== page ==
Cypress House at St. Luke’s is a newly affiliated 501(c)(3) non-profit organization of St. Luke’s Church, Scranton.
Located in center city Scranton, St. Luke’s has long had a focus on reaching out to the community and living into our historic motto “in the heart of things.” In that same spirit, Cypress House at St. Luke’s, has been established as a faith-based organization that will offer social services based upon the needs of our community.
The name, Cypress House, was chosen as the Cypress tree, which has a majestic appearance, has long been associated with death and rebirth, with transformation into strength. It is also known for its healing properties, and its spiraling into the air is associated with divine light. Common to the Holy Land, cypress trees grow well in dry climates, offering shade and comfort to those in distress; in a similar vein, St. Luke’s seeks to offer a compassionate response to the human suffering in our community. There are numerous organizations providing social services in the area. Therefore, our goal is to be a collaborative partner with existing organizations by providing services that are not offered, as yet.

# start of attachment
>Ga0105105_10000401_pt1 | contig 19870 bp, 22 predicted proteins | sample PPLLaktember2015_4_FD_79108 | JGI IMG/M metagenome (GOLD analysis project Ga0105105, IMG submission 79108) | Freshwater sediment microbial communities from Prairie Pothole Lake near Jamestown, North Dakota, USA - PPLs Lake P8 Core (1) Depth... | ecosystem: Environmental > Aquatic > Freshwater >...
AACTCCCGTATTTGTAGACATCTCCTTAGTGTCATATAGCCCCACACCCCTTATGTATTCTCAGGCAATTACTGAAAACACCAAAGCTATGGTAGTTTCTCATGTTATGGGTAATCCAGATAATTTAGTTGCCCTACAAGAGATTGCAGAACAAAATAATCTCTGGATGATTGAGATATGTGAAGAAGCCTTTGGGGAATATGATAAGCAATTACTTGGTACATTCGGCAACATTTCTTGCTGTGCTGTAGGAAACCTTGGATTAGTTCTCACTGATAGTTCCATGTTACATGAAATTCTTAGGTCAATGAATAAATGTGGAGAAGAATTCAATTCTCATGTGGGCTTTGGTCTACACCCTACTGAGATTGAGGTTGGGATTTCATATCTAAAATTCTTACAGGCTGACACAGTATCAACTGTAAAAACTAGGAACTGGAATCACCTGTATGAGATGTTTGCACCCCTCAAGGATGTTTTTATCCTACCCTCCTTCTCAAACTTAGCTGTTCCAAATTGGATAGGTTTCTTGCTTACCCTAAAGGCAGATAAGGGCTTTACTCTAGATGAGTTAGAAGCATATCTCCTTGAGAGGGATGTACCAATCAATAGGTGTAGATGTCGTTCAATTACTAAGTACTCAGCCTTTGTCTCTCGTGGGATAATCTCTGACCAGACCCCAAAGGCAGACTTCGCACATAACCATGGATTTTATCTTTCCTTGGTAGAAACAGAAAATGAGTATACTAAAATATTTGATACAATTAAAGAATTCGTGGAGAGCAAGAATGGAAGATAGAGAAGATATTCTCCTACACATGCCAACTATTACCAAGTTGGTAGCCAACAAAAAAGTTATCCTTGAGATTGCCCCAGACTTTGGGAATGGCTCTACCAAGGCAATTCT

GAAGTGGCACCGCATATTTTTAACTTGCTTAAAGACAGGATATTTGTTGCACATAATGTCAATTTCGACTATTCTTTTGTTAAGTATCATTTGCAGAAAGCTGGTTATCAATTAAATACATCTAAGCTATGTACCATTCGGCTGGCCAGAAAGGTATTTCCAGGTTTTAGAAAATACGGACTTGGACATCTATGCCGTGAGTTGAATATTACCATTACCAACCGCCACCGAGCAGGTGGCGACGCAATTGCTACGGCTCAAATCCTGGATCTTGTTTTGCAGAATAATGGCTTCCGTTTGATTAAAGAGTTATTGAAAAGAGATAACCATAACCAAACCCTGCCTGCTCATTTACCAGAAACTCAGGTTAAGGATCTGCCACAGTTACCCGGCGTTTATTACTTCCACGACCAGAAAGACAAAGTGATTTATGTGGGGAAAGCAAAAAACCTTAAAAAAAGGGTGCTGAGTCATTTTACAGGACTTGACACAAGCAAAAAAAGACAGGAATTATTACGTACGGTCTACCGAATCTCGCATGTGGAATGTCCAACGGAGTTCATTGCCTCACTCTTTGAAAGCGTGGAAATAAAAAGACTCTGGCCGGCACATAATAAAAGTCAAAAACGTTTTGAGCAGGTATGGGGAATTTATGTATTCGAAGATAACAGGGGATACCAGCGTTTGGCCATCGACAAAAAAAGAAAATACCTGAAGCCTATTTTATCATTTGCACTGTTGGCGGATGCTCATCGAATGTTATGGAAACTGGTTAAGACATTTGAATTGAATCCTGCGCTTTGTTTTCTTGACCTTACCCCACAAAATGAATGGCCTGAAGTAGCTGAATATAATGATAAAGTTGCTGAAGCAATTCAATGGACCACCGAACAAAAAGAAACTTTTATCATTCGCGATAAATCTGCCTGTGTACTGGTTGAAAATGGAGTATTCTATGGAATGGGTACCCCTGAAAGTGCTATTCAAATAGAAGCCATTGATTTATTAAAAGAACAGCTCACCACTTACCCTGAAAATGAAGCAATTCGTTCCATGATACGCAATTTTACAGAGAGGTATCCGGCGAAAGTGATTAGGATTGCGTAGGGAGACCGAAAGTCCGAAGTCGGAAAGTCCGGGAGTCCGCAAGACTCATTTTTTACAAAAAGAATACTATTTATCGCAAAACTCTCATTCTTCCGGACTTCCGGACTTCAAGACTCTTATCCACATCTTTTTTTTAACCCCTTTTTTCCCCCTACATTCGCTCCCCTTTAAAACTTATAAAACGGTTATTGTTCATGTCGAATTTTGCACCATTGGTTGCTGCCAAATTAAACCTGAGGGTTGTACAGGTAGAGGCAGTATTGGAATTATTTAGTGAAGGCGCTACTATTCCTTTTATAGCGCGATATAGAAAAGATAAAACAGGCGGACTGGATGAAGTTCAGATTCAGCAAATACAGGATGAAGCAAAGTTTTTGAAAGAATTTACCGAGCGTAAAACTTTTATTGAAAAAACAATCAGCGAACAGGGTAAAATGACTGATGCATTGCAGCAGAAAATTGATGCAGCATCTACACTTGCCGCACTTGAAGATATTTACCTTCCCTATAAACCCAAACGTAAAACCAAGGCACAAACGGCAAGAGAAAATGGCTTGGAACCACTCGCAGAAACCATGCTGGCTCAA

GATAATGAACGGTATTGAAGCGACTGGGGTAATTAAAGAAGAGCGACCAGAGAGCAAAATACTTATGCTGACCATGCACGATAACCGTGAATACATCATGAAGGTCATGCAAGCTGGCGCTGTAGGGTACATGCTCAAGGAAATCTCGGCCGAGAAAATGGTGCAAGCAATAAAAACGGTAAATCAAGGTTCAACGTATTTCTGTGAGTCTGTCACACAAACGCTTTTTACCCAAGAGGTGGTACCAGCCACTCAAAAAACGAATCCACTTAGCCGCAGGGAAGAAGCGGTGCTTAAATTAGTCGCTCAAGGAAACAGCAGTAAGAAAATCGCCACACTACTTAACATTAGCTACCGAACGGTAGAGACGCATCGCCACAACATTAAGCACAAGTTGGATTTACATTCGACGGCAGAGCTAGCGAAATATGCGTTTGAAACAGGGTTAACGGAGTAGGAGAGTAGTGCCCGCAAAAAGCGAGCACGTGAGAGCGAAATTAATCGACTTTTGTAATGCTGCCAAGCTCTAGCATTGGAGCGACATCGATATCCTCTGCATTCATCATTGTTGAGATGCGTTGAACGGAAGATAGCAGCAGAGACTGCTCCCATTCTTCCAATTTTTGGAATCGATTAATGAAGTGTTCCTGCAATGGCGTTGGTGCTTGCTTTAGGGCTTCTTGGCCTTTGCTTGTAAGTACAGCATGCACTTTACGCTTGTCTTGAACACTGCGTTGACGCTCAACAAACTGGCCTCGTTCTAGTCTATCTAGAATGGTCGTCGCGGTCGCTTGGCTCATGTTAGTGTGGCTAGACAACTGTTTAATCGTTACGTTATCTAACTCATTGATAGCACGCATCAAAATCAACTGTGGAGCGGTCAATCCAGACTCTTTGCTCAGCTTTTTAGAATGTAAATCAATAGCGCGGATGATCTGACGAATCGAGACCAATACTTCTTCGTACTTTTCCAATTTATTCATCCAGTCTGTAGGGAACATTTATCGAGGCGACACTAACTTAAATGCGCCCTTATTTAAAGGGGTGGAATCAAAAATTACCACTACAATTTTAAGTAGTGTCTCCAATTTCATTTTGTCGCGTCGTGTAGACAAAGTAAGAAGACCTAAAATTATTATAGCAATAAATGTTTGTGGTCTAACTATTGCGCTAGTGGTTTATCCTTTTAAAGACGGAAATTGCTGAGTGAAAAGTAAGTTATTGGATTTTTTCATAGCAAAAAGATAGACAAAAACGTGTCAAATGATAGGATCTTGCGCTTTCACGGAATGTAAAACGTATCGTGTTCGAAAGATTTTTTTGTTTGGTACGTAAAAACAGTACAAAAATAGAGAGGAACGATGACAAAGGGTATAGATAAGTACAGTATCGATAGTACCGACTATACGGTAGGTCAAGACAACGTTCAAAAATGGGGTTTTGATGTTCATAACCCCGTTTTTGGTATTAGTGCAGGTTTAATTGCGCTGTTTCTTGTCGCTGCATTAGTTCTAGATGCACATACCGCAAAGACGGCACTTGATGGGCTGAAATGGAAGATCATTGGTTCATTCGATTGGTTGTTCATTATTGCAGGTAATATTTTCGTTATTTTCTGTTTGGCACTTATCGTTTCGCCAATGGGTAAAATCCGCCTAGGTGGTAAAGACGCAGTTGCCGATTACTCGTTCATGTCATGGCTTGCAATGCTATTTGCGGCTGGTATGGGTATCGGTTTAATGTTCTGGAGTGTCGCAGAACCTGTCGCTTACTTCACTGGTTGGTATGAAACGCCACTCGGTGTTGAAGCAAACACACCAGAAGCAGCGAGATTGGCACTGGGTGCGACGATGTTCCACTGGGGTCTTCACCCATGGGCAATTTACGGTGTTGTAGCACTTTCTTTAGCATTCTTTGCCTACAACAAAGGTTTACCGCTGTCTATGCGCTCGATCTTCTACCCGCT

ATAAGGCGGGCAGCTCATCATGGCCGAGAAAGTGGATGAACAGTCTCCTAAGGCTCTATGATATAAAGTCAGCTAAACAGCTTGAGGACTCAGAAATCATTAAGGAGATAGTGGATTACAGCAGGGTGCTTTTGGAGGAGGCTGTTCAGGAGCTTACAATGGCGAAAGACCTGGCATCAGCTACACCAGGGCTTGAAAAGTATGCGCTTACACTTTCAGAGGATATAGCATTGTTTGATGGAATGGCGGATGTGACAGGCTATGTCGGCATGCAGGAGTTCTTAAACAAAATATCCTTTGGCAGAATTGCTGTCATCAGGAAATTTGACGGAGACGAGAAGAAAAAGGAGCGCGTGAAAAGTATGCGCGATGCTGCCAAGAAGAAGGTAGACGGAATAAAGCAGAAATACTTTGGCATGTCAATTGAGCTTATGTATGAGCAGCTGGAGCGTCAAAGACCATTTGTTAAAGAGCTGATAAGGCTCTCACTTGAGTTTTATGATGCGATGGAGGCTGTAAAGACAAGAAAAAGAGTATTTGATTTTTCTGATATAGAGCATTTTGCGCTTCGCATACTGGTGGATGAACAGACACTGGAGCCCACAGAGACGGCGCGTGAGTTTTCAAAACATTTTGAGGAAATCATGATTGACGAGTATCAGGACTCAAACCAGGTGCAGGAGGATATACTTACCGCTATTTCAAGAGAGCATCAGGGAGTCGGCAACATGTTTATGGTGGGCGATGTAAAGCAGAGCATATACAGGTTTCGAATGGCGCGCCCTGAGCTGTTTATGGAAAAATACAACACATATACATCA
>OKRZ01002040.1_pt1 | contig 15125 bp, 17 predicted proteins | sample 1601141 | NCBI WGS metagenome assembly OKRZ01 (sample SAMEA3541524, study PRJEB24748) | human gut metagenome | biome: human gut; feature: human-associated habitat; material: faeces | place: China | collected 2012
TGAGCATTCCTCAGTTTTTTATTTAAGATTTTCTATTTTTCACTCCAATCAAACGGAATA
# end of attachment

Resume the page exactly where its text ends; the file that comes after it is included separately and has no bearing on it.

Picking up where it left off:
A study by the Vera Institute shows that while the number of people held in local jails on any day in the United States has increased four-fold since 1970, the jail incarceration rate of Lackawanna County has increased by more than 15 times between 1970 and 2014. Amongst Scranton’s local prison population, minorities are 12 times more likely to be imprisoned here than whites (the national rate is 4 times). The local re-entry task force indicates that despite an incarceration population of over 1000, only 50-60 supportive employment opportunities exist in the community.
The inaugural program of Cypress House will be a bakery that will serve as a prison re-entry program.